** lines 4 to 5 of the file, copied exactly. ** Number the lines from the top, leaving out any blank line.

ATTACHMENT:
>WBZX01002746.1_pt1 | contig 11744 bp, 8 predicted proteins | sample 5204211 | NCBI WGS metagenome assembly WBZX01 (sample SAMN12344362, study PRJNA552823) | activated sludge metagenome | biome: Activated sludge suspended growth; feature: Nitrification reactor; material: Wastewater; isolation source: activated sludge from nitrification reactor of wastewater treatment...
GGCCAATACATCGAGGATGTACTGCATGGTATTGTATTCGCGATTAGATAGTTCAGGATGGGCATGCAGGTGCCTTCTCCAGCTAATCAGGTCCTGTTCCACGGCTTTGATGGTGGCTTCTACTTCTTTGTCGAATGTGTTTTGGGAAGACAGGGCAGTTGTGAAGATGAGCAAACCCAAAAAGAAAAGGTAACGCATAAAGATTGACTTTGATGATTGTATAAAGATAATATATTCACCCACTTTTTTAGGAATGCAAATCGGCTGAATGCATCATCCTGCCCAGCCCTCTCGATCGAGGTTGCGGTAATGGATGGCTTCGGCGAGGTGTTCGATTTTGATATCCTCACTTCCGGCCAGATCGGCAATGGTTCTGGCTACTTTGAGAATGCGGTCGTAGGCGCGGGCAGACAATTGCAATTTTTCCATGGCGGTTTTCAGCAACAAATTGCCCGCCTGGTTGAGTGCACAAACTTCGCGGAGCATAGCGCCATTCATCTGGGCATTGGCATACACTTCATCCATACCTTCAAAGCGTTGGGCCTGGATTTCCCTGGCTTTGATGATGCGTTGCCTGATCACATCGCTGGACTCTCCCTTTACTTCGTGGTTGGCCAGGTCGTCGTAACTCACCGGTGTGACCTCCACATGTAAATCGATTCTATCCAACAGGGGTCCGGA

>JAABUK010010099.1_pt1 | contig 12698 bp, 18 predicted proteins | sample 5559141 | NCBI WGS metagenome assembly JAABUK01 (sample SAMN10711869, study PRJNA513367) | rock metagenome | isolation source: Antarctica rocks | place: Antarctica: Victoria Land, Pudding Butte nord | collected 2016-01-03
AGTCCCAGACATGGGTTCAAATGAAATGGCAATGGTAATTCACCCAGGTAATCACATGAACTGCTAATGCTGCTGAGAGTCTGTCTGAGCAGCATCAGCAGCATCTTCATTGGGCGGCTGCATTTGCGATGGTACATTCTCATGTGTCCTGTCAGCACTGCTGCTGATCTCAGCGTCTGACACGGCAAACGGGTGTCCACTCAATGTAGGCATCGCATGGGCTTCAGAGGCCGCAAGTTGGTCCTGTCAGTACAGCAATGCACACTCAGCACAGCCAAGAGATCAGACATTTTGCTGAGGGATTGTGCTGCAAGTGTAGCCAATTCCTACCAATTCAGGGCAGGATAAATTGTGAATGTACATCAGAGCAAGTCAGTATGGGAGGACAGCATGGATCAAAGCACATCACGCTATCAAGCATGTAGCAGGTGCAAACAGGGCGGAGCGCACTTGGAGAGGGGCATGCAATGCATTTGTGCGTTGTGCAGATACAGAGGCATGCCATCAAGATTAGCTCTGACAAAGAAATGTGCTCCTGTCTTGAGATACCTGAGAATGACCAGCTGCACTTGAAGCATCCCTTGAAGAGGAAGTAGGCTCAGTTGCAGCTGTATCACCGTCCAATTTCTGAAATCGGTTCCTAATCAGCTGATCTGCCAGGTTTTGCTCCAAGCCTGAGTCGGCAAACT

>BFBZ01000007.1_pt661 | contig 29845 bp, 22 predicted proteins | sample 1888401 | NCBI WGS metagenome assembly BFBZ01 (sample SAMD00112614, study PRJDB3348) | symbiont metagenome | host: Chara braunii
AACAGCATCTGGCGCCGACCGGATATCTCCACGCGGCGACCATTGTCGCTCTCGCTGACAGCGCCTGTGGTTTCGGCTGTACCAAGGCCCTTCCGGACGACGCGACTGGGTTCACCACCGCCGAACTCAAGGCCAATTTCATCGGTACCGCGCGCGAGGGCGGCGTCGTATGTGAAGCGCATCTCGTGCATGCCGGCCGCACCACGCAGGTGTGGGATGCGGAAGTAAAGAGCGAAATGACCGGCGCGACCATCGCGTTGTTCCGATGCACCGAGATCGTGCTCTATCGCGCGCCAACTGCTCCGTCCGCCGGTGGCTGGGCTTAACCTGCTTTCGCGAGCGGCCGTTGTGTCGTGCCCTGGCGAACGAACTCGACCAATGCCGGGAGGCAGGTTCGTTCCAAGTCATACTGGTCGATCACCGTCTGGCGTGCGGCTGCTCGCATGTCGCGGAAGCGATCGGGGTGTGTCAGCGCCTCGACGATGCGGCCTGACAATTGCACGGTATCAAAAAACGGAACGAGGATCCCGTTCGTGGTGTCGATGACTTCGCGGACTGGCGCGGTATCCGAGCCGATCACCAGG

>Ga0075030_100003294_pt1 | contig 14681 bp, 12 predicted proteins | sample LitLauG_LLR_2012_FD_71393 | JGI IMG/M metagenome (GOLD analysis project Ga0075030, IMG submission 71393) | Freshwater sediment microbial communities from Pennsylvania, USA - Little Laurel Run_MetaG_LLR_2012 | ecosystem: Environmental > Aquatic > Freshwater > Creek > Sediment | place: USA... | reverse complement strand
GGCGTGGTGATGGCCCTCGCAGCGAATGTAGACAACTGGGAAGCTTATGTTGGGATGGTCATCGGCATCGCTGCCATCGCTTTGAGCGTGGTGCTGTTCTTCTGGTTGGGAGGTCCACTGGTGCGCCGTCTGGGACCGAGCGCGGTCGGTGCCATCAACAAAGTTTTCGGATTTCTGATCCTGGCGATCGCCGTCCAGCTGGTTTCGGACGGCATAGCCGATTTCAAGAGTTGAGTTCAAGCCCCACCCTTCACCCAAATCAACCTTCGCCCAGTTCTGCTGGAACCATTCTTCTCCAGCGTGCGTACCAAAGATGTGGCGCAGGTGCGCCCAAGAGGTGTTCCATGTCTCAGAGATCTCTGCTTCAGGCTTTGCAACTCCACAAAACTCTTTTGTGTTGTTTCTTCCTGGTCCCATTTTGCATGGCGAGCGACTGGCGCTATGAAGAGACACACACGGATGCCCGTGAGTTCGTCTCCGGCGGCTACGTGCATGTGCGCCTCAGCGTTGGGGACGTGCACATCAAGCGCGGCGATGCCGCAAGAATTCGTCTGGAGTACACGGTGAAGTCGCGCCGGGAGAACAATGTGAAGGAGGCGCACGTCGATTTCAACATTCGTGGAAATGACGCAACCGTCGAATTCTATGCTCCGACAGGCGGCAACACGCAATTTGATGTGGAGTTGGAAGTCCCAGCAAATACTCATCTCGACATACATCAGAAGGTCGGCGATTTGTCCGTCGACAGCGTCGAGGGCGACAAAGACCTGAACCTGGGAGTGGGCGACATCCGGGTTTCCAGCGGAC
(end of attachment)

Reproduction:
AGTCCCAGACATGGGTTCAAATGAAATGGCAATGGTAATTCACCCAGGTAATCACATGAACTGCTAATGCTGCTGAGAGTCTGTCTGAGCAGCATCAGCAGCATCTTCATTGGGCGGCTGCATTTGCGATGGTACATTCTCATGTGTCCTGTCAGCACTGCTGCTGATCTCAGCGTCTGACACGGCAAACGGGTGTCCACTCAATGTAGGCATCGCATGGGCTTCAGAGGCCGCAAGTTGGTCCTGTCAGTACAGCAATGCACACTCAGCACAGCCAAGAGATCAGACATTTTGCTGAGGGATTGTGCTGCAAGTGTAGCCAATTCCTACCAATTCAGGGCAGGATAAATTGTGAATGTACATCAGAGCAAGTCAGTATGGGAGGACAGCATGGATCAAAGCACATCACGCTATCAAGCATGTAGCAGGTGCAAACAGGGCGGAGCGCACTTGGAGAGGGGCATGCAATGCATTTGTGCGTTGTGCAGATACAGAGGCATGCCATCAAGATTAGCTCTGACAAAGAAATGTGCTCCTGTCTTGAGATACCTGAGAATGACCAGCTGCACTTGAAGCATCCCTTGAAGAGGAAGTAGGCTCAGTTGCAGCTGTATCACCGTCCAATTTCTGAAATCGGTTCCTAATCAGCTGATCTGCCAGGTTTTGCTCCAAGCCTGAGTCGGCAAACT

>BFBZ01000007.1_pt661 | contig 29845 bp, 22 predicted proteins | sample 1888401 | NCBI WGS metagenome assembly BFBZ01 (sample SAMD00112614, study PRJDB3348) | symbiont metagenome | host: Chara braunii